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Zambian river dam issues go under microscope

The giant Kariba Dam has backed up the Zambezi River to form a new lake Getty images

Swiss researchers are joining forces to tackle problems posed by dams built on one of Zambia's biggest rivers.

This content was published on August 2, 2008 - 18:42

A multidisciplinary team from the Federal Institutes of Technology in Zurich (ETH) and Lausanne (EPFL) are using field studies to discover the effects of dams on ecosystems in the Zambezi river.

Their Africa Dams Project (Adapt) aims to find ways of optimising the use of water, benefiting people, the environment and the economy.

The team decided to carry out research in Africa as the continent has the highest untapped hydropower potential. But the current hydropower plants have faced international criticism.

Bernhard Wehrli, of ETH's Institute of Biogeochemistry and Pollutant Dynamics, told swissinfo: "They have a huge potential to build more hydropower plants. They have also quite a bad record because many of these dams were constructed without a lot of involvement of civil society. There were some big failures, especially in the field of irrigation.

"The Zambezi is an interesting case because it involves several countries, it has several large dam structures, and we found partners who were interested in working with us. It is a huge area, almost as large as Switzerland."

Five dams on the river basin were built during the past 50 years to supply electricity locally and to eight other countries.

But studies showed that ecological and social problems increased as a result.

Floods, flora and fauna

The dams have forced the resettlement of many people and entire villages continue to be flooded through inundations caused by sluices being opened.

Water quality is poor, the flora and fauna suffer and farmers have been forced to change agricultural habits from a flood-reliant system to artificial irrigation, leading many people to move closer to precarious flood plains.

The project was started in 2006 with a pilot phase to find how the river's dams could be optimised sustainably and the water supply in the plains around the river improved, without having an adverse effect on the electricity industry.

The team says the project's most outstanding quality is the pooling of disciplines in addressing the issues.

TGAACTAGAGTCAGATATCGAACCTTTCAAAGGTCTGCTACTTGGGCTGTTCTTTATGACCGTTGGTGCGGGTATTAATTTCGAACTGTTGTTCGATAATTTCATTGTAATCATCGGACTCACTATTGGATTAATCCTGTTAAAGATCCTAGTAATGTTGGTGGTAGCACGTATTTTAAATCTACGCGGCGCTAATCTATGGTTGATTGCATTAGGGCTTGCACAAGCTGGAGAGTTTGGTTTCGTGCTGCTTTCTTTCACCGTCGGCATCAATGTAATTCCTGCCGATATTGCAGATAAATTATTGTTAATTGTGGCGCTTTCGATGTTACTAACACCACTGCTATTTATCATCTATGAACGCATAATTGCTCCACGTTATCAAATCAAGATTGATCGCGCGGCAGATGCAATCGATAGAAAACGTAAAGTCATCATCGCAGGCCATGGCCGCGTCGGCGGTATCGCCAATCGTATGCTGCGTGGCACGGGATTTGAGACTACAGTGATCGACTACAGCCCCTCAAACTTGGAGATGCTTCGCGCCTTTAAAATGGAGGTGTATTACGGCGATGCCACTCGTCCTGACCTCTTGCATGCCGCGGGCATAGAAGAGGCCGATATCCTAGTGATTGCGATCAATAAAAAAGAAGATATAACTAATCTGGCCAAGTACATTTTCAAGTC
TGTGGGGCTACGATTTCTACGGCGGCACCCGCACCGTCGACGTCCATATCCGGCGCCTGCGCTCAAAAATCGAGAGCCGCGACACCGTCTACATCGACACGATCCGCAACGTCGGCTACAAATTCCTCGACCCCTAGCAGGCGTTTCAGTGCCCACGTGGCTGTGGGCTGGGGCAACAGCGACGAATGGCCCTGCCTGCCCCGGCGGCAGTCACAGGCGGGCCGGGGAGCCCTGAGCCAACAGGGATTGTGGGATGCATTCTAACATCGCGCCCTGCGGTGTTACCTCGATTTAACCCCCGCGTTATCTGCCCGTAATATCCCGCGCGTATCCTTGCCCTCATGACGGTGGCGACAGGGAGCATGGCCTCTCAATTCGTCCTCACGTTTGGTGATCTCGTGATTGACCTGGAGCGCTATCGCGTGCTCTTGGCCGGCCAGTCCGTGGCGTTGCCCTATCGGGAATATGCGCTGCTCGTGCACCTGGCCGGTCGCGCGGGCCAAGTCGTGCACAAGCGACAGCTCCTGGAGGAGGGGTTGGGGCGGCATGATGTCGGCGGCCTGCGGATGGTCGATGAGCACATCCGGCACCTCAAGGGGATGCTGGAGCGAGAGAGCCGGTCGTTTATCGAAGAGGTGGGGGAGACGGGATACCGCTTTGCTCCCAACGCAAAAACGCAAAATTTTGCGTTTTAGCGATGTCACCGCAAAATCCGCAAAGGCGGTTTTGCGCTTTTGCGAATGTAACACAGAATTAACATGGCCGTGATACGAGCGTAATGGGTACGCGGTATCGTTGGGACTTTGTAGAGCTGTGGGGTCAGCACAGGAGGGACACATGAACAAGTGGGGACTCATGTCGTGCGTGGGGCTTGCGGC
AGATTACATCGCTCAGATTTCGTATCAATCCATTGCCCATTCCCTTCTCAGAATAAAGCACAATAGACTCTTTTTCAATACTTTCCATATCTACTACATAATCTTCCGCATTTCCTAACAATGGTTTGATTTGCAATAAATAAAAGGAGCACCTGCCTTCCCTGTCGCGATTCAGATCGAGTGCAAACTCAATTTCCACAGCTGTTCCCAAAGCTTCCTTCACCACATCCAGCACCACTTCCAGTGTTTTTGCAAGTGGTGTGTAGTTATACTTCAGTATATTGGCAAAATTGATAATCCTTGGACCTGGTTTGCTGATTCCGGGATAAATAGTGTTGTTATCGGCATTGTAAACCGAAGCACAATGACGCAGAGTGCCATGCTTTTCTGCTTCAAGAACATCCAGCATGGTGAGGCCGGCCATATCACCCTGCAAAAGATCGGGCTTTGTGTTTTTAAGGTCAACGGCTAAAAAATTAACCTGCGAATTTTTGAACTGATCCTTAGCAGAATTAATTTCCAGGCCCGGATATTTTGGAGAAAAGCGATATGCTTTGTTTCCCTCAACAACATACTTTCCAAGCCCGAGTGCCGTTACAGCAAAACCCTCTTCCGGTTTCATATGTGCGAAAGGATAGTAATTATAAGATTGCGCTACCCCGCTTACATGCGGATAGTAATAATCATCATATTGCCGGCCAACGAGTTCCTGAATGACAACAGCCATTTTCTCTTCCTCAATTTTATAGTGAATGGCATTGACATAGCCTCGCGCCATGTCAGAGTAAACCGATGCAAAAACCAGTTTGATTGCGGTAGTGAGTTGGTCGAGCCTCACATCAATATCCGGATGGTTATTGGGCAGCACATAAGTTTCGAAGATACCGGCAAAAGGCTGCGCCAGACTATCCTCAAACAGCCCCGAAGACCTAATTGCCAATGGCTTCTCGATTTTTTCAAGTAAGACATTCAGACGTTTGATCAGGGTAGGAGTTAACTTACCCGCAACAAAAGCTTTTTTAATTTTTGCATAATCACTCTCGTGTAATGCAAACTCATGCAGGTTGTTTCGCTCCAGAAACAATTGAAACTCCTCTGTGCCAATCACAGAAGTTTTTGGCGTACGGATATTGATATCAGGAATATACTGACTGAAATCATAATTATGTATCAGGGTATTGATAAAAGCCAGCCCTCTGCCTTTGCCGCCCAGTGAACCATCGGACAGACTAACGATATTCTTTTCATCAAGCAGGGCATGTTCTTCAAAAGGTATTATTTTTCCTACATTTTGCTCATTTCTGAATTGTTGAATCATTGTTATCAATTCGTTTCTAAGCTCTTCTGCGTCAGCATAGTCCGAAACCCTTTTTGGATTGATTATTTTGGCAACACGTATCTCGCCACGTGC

It brings together resources and experts from the fields of environmental and hydraulic engineering, integrative biology, pollutant dynamics water research and the study of developing countries.

"There is now a quest for so-called integrated river management in which not only the different scientific disciplines work together but they also work with communities, stakeholders, companies, and the public and private sector," Wehrli explained.

Adapt is now officially underway and collaborating with Zambia University, electricity companies and the river water authority.

Initial findings show the development of a noxious weed, mimoa pigra, in one flood plain since the Itezhi Tezhi dam was built on a major tributary of the Zambezi. Grazing land has become scarcer in regions subject to prolonged flooding, which has affected antelope indigenous to the area.

Continuity

The project aims to pave the way for better flood predictions and improved operation of the dams for people living downstream.

It is expected to last several years and it is planned to extend to a test project on Zambezi tributaries leading to Mozambique before the end of 2008.

The Zambezi study is building on previous research carried out in the region by the environment group WWF on natural river flows.

"When we came there we realised there had to be a follow-up because many of these initiatives have a time frame. People pull out and then the whole effort collapses and there is not enough capacity at the local level to continue," Wehrli said.

"It is important that there is a chain of projects in African countries so that local researchers can continue their work."

swissinfo, Jessica Dacey

Africa Dams Project

Adapt started as a pilot project before becoming a collaborative effort including Swiss experts, Zambia University, the state-owned power firm and other suppliers, as well as the river authorities.

It unites professors and researchers from the ETH Zurich's Center for Comparative and International Studies, Postgraduate Studies on Developing Countries, the Institute for Environmental Engineering, the Institute of Integrative Biology, the Institute of Biogeochemistry and Pollutant Dynamics and the ETH Domain's Water Research Institute.

The Hydraulic Engineering Laboratory, the Departments of Environmental Sciences and of Civil, Environmental and Geomatic Engineering and the Department of Humanities, Social Sciences and Political Science at EPFL in Lausanne are also partners.

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